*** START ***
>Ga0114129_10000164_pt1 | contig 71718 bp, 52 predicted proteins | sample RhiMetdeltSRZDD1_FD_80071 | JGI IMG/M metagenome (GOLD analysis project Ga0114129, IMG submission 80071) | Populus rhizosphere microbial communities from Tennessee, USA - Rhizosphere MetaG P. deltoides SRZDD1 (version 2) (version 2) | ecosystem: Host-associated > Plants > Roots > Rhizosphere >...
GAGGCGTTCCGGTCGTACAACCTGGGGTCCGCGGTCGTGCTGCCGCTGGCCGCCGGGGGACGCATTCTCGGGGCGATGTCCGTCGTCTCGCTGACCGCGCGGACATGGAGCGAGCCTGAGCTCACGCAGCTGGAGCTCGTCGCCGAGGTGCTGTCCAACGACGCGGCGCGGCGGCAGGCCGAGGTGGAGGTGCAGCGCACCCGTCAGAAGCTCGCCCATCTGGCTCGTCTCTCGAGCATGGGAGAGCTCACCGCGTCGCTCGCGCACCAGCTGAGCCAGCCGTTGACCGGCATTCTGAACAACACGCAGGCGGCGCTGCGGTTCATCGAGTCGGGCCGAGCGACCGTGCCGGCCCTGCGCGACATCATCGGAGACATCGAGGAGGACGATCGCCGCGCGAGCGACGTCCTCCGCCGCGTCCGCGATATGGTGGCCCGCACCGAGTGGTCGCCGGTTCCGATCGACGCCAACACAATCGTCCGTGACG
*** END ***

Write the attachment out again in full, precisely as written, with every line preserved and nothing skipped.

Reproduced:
>Ga0114129_10000164_pt1 | contig 71718 bp, 52 predicted proteins | sample RhiMetdeltSRZDD1_FD_80071 | JGI IMG/M metagenome (GOLD analysis project Ga0114129, IMG submission 80071) | Populus rhizosphere microbial communities from Tennessee, USA - Rhizosphere MetaG P. deltoides SRZDD1 (version 2) (version 2) | ecosystem: Host-associated > Plants > Roots > Rhizosphere >...
GAGGCGTTCCGGTCGTACAACCTGGGGTCCGCGGTCGTGCTGCCGCTGGCCGCCGGGGGACGCATTCTCGGGGCGATGTCCGTCGTCTCGCTGACCGCGCGGACATGGAGCGAGCCTGAGCTCACGCAGCTGGAGCTCGTCGCCGAGGTGCTGTCCAACGACGCGGCGCGGCGGCAGGCCGAGGTGGAGGTGCAGCGCACCCGTCAGAAGCTCGCCCATCTGGCTCGTCTCTCGAGCATGGGAGAGCTCACCGCGTCGCTCGCGCACCAGCTGAGCCAGCCGTTGACCGGCATTCTGAACAACACGCAGGCGGCGCTGCGGTTCATCGAGTCGGGCCGAGCGACCGTGCCGGCCCTGCGCGACATCATCGGAGACATCGAGGAGGACGATCGCCGCGCGAGCGACGTCCTCCGCCGCGTCCGCGATATGGTGGCCCGCACCGAGTGGTCGCCGGTTCCGATCGACGCCAACACAATCGTCCGTGACG